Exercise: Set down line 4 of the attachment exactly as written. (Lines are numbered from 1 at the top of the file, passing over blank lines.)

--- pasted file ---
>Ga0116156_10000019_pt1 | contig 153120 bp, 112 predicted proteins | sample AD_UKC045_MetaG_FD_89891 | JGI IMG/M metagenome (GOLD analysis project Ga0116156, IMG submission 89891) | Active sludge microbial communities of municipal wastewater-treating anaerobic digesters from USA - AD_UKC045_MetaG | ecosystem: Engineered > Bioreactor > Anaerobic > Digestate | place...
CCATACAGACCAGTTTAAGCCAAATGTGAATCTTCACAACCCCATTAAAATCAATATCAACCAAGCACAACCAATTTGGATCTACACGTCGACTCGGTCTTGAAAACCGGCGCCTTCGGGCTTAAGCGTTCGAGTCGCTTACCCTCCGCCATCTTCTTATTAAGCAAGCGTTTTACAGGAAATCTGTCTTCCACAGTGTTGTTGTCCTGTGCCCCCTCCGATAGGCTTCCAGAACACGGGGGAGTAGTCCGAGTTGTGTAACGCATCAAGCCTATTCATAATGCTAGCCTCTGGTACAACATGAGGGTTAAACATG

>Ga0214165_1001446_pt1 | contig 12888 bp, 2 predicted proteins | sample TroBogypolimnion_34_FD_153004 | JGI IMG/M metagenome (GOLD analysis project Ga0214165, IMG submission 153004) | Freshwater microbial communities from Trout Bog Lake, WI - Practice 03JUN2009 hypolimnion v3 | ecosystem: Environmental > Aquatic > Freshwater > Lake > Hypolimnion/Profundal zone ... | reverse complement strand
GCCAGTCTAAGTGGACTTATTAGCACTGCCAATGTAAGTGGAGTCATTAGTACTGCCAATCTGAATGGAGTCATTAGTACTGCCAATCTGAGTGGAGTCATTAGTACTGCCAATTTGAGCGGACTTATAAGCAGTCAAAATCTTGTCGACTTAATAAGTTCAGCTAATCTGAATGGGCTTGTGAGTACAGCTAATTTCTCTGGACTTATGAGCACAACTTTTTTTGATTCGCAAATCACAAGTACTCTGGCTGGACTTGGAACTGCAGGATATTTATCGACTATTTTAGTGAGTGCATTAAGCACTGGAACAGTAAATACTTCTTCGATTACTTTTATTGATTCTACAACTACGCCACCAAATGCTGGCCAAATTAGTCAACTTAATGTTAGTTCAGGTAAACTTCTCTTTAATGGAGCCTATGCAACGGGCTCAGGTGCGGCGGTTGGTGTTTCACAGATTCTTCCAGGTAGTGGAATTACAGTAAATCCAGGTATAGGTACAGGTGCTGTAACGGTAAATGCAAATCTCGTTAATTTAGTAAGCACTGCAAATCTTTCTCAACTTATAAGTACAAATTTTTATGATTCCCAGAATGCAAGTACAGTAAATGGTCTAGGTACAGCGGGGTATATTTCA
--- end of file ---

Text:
GCCAGTCTAAGTGGACTTATTAGCACTGCCAATGTAAGTGGAGTCATTAGTACTGCCAATCTGAATGGAGTCATTAGTACTGCCAATCTGAGTGGAGTCATTAGTACTGCCAATTTGAGCGGACTTATAAGCAGTCAAAATCTTGTCGACTTAATAAGTTCAGCTAATCTGAATGGGCTTGTGAGTACAGCTAATTTCTCTGGACTTATGAGCACAACTTTTTTTGATTCGCAAATCACAAGTACTCTGGCTGGACTTGGAACTGCAGGATATTTATCGACTATTTTAGTGAGTGCATTAAGCACTGGAACAGTAAATACTTCTTCGATTACTTTTATTGATTCTACAACTACGCCACCAAATGCTGGCCAAATTAGTCAACTTAATGTTAGTTCAGGTAAACTTCTCTTTAATGGAGCCTATGCAACGGGCTCAGGTGCGGCGGTTGGTGTTTCACAGATTCTTCCAGGTAGTGGAATTACAGTAAATCCAGGTATAGGTACAGGTGCTGTAACGGTAAATGCAAATCTCGTTAATTTAGTAAGCACTGCAAATCTTTCTCAACTTATAAGTACAAATTTTTATGATTCCCAGAATGCAAGTACAGTAAATGGTCTAGGTACAGCGGGGTATATTTCA